--> Paleovalleys Revealed by Bedrock Topography and Drift Thickness Mapping Show Potential for Shallow Gas, Northwestern Alberta, Canada, by John G. Pawlowicz, Tami J. Nicoll, Mark M. Fenton, Jawwad Ahmad, Douglas R. Schmitt, Dean Rokosh, and Alain Plouffe, #10086 (2005).

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PSPaleovalleys Revealed by Bedrock Topography and Drift Thickness Mapping Show Potential for Shallow Gas, Northwestern Alberta, Canada*


John G. Pawlowicz1, Tami J. Nicoll1, Mark M. Fenton1, Jawwad Ahmad2, Douglas R. Schmitt2, Dean Rokosh1, and Alain Plouffe3


Search and Discovery Article #10086 (2005)

Posted August 8, 2005


*Poster presentation at AAPG Annual Convention, Calgary, Alberta, June 19-22, 2005.


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1Alberta Geological Survey, Alberta Energy and Utilities Board, 4th Floor, 4999 – 98 Avenue, Edmonton, AB T6B 2X3 ([email protected])

2Department of Physics, University of Alberta, Edmonton, AB

3Geological Survey of Canada, Natural Resources Canada, Ottawa ON



The Alberta Geological Survey (AGS) and the Geological Survey of Canada (GSC) have been conducting bedrock topography and drift thickness mapping studies in northwestern Alberta as part of a four-year collaborative, multi-disciplinary project created under federal Northern Resource Development Program (NRD Project 4450) with additional support from the federal-provincial Targeted Geoscience Initiative (TGI-2). Additional Quaternary stratigraphic studies are being conducted in the Zama Lake area (NTS 84L) to characterise the drift for shallow gas potential through the acquisition of shallow high resolution seismic data collected by the University of Alberta and electrical resistivity tomography (ERT) data from a 10 km line over a deeply-buried paleovalley.


Natural gas has been produced in northwestern Alberta since the 1960s from Devonian, Mississippian and Cretaceous formations. Recently, economic quantities of shallow gas have been identified in glaciofluvial channels within the drift overlying the bedrock. Of importance to understanding these shallow gas reservoirs is the topography of bedrock surface and, in particular, the location of Quaternary paleovalleys deeply incised into the bedrock. Some of these buried valleys are infilled with more than 300 m of drift, consisting of interbeds of till, glaciolacustrine sediments, glaciofluvial sediments and preglacial fluvial sediments. Where these paleovalleys intersect the Cretaceous Bluesky Formation, gas may migrate upwards into the channel-fill sediments within the drift. Extensive layers of clay-rich till and/or glaciolacustrine clay deposited from multiple glaciations provide adequate seals to trap the gas.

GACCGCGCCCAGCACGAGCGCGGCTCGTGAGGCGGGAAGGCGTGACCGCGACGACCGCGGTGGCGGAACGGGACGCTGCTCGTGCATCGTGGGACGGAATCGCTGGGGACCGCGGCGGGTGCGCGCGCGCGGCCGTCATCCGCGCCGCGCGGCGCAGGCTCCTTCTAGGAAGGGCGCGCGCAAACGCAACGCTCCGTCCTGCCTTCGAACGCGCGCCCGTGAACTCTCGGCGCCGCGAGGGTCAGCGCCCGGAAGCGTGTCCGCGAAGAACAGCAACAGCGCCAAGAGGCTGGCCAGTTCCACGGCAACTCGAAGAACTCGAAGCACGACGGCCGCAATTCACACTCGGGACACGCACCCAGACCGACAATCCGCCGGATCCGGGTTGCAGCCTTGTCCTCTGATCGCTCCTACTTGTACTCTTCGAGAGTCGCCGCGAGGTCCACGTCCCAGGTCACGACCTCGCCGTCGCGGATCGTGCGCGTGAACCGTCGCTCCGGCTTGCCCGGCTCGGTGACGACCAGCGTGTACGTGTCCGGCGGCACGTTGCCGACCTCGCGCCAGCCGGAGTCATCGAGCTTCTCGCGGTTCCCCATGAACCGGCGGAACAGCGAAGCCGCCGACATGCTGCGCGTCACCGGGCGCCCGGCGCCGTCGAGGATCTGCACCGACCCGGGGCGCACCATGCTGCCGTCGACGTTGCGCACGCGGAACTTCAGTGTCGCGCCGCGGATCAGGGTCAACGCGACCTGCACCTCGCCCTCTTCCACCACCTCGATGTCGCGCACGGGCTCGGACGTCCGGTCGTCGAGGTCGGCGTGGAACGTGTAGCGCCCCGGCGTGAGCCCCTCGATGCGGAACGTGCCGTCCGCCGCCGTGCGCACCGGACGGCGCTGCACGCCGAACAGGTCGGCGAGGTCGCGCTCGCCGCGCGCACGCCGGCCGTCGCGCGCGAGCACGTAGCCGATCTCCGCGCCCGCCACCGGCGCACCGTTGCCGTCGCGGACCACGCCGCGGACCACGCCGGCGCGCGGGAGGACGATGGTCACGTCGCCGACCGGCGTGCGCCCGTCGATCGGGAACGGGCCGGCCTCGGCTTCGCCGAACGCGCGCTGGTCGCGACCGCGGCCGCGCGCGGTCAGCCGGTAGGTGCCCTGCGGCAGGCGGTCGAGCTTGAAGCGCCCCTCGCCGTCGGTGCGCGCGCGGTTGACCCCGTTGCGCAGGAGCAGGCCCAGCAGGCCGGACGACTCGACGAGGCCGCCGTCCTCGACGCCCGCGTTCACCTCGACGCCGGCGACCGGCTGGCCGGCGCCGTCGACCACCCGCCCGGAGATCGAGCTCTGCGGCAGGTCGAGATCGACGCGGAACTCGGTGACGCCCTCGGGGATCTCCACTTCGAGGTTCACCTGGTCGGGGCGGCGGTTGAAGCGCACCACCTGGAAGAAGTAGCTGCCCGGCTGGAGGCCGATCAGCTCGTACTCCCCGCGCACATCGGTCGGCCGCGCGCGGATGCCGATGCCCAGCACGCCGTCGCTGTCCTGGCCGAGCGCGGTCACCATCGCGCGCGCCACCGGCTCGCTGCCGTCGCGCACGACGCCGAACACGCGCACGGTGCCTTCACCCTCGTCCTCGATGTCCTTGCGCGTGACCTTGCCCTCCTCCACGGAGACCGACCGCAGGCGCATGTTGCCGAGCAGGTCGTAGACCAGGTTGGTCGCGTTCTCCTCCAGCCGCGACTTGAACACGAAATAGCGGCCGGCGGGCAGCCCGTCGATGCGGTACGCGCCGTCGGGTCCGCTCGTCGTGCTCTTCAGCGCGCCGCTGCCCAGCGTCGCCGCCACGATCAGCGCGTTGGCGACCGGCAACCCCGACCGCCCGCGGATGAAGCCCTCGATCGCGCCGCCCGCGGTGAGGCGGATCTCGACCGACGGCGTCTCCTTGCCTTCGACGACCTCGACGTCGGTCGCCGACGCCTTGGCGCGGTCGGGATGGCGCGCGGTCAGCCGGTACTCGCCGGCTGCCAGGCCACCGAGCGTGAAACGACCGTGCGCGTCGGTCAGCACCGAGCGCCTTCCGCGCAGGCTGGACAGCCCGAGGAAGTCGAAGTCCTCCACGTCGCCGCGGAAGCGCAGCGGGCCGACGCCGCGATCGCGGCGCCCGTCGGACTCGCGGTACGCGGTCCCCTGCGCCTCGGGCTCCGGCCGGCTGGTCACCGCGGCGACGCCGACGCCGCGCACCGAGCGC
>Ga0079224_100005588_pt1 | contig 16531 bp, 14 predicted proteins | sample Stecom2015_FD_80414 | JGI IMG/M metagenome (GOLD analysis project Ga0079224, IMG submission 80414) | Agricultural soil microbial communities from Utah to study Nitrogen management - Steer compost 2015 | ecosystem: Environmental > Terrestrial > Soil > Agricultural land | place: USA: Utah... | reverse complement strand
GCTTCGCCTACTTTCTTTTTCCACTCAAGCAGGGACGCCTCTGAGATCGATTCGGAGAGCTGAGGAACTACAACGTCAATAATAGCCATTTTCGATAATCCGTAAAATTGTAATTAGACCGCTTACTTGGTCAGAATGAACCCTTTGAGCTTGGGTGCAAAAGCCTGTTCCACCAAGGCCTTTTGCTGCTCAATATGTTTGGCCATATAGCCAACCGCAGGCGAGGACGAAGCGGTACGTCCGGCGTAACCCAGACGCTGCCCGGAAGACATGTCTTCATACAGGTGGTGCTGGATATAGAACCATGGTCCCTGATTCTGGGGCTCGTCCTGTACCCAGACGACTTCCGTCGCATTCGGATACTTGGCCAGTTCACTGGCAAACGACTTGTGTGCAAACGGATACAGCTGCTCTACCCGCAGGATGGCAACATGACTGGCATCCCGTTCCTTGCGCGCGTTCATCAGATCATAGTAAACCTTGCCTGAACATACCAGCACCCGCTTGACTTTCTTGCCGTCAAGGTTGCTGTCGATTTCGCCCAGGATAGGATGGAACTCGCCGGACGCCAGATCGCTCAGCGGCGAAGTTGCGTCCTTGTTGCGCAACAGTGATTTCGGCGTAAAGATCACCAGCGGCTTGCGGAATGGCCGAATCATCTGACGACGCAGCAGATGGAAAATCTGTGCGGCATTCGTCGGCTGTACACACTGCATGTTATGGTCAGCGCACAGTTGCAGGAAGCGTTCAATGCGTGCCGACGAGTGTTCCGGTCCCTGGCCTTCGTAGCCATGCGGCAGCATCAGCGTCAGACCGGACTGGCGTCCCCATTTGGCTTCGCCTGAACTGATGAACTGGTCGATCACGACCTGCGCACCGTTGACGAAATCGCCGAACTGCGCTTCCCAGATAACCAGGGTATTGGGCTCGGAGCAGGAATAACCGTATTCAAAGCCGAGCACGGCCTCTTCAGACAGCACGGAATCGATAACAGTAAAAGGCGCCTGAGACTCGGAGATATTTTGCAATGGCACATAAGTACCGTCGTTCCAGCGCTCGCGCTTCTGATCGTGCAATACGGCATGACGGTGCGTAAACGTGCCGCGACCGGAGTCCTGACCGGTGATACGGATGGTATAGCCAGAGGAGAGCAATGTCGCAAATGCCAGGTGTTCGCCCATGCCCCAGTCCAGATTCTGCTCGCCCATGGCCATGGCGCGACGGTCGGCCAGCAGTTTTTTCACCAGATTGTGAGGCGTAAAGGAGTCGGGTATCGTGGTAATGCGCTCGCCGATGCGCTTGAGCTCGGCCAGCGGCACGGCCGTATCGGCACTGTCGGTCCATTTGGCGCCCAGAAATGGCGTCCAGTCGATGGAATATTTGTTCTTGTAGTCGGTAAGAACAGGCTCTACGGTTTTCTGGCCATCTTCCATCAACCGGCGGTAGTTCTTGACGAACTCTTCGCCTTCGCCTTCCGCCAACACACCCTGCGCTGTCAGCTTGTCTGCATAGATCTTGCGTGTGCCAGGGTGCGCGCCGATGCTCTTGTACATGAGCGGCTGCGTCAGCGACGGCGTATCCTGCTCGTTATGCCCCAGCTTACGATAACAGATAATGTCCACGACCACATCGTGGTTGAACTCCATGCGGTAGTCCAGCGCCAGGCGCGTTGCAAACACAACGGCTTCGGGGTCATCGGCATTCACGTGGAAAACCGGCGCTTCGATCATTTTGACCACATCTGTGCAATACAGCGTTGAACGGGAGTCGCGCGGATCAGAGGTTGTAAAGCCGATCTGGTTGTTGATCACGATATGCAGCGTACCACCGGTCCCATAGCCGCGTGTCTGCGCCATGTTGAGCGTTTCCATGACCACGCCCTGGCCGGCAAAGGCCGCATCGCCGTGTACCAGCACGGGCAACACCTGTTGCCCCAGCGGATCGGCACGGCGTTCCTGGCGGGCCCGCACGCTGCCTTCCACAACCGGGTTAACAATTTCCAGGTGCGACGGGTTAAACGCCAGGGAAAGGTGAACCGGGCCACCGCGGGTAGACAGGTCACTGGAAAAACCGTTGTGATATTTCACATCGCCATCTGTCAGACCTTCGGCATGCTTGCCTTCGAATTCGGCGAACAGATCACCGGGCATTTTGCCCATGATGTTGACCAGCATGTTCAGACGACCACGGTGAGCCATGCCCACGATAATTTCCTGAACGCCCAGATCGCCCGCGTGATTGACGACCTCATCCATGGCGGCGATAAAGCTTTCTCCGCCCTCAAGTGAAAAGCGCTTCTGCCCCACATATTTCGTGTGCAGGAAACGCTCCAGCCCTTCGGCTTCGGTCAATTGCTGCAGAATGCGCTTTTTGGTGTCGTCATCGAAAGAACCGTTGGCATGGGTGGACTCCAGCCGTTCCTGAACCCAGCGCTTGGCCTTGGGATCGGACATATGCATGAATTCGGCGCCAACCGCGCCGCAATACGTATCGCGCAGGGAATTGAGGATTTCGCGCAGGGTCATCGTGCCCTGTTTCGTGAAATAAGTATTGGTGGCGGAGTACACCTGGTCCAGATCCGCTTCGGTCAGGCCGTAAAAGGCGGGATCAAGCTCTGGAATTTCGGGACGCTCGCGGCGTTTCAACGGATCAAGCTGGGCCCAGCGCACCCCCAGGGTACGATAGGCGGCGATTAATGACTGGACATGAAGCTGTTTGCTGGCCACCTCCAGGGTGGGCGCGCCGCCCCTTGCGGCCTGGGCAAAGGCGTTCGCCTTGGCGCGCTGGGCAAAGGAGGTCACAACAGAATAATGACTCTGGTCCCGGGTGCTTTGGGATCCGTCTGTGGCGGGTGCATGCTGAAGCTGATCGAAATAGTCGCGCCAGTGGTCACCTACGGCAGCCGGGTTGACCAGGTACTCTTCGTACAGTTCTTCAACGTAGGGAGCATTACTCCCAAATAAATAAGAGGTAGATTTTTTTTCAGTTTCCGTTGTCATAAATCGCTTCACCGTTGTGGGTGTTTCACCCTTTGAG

Preliminary interpretation of shallow seismic reflection and refraction data from a 10 km line shows the presence of a buried valley to depths of over 300 m. Dipping reflectors and a thick region with low velocities overlying higher velocity rock indicate paleovalley incision through the entire Cretaceous sequence, including the Bluesky Formation, to the Devonian Wabamun Formation. Stacked channels and possible gas-bearing ‘bright spots’ within the drift appear to correspond to gas producing zones in nearby wells. Preliminary results from an electrical resistivity tomography (ERT) survey over the same 10 km line shows variations in electrical properties that also suggest a broad deep valley buried by more resistive drift sediments in contrast with the less resistive Cretaceous shale bedrock. A well defined zone of anomalously high resistivity suggests the presence of gas at depths of between 50 and 100 m. More detailed results of the geophysical surveys are presented in a second AAPG poster by Ahmad et al. entitled ‘Seismic Imaging of Quaternary Channels for Shallow Gas at Rainbow Lake, Northwest Alberta’ in the session ‘New Advances in Seismic Sequence Stratigraphy Analysis.’


Surface relief of NW Alberta and NE British Columbia.


Drift Thickness, Zama Lake area